The First Step to Getting Help Is Admitting You Have a Problem
Jason is a member of The Motley Fool Blog Network -- entries represent the personal opinion of the blogger and are not formally edited.
If you are like many individual investors, you are losing to the market.
Your earnings aren't keeping up with the S&P 500, or any of the other indexes out there. And it's frustrating, especially when The Motley Fool's Morgan Housel publishes another article that shows how, in the long-term, stocks outperform all other investments.
But here's the rub. It takes decades of ownership to guarantee getting ahead -- and the numbers are based on a total stock market index, which may not match up with your portfolio if you aren't diversified. But let's put that aside for now, and assume that you are diversified in your portfolio.
The bottom line is that it's the most powerful of human traits -- emotion -- that causes us as individual investors to self-destruct. As stated in this paper (opens PDF) by Coval, Hirshleifer, and Shumway, published by Harvard School of Finance:
"Individual traders are regarded at best, uninformed, at worst, fools.... [I]ndividual traders appear to trade too much."
To put the above quote in my own words, individual investors (that would be you and me) don't know what we are buying. We buy and sell too often, except when we don't sell early enough.
So what's an investor to do? Buy index funds?
Actually, that's probably a good idea, at least as part of a smart long-term strategy for diversification:
As the chart above shows, the SPDR index fund (NYSEMKT: SPY), which tracks the S&P 500, has grown in value by over 70% over the past decade, even with the painful losses of the Great Recession. So yes, buying index funds is a viable part of a smart strategy. However, if one is trying to beat the market, an index fund won't get you there, since it is the market.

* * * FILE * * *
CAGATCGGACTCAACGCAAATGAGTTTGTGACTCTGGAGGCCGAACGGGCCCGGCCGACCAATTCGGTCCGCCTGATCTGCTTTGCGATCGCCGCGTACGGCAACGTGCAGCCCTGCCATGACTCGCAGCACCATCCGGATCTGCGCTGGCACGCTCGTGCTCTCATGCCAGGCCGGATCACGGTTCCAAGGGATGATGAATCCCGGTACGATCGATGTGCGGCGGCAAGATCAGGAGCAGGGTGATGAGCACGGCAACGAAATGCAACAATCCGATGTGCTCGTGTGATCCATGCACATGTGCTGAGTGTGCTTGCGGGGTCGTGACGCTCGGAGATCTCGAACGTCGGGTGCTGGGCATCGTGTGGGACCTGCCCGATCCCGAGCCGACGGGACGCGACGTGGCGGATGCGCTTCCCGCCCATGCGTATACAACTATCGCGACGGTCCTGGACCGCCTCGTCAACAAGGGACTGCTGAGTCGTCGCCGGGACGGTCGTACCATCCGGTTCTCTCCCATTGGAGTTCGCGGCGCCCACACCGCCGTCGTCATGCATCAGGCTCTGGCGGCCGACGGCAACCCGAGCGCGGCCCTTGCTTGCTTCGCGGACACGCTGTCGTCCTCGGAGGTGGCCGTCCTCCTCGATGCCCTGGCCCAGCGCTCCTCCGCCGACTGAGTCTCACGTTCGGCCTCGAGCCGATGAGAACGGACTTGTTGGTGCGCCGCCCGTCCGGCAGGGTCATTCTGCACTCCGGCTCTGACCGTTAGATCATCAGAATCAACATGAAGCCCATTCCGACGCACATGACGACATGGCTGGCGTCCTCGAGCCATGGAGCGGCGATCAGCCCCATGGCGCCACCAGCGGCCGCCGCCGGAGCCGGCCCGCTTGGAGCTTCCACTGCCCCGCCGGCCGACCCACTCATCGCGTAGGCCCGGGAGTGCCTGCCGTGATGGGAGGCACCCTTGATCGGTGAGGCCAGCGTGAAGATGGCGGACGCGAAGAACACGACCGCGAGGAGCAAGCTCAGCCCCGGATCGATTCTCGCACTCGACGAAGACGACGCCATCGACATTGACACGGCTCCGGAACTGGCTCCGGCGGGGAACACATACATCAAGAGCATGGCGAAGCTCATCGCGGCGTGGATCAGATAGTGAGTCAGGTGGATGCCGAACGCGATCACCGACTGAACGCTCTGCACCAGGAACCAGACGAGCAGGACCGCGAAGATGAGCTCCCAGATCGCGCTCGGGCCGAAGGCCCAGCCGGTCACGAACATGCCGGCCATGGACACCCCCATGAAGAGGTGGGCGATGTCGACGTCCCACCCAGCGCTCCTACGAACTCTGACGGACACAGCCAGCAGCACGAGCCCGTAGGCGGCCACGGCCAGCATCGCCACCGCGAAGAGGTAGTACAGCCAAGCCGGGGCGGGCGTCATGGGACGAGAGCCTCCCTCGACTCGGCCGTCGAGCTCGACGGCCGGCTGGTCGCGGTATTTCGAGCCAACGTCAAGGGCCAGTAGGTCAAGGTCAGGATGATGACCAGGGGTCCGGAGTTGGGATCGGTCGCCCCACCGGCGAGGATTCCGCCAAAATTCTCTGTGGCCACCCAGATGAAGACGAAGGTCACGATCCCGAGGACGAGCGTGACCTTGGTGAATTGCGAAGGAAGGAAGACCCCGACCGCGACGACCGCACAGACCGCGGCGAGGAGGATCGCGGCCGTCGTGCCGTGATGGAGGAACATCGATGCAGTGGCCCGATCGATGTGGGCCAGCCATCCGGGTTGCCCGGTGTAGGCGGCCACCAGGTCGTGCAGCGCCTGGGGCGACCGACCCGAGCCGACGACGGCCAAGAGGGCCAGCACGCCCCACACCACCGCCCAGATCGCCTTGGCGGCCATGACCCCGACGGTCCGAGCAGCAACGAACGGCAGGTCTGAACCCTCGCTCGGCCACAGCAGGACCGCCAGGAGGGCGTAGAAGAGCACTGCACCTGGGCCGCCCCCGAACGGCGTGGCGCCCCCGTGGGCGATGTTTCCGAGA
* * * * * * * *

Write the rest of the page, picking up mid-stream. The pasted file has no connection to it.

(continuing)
So what's an investor to do?
Honestly, the key to beating the market is beating yourself. It's the urges to buy and sell, "going with your gut," that does the damage. Here's proof, straight from my own portfolio.
I bought shares of "Company A" at $10.89, and then sold them later at $30.09, good for a 176% return. Not bad, right? Well, I also bought shares of "Company B" at $27.47, and then sold them later at $64.35, giving me a 134%.
Looks like I did a great job of taking my earnings and getting out ahead, right?
Yep, not so much.
I bought shares in both of these companies within months of each other, and sold within days -- in September of 2011, which will let you see how much I left on the table (with what looks to be years more for both yet to come). My one saving grace is that I kept half my position in Whole Foods while I liquidated all of my shares of Liquidity Services.
To make sure that this is abundantly clear, I sold shares of not just Whole Foods, which is continuing to dominate its industry while also delighting its customers, employees, suppliers and shareholders, but also sold my stake in a company that has taken a massively fragmented business and consolidated and expanded in leaps and bounds, right when the growth story is just getting going.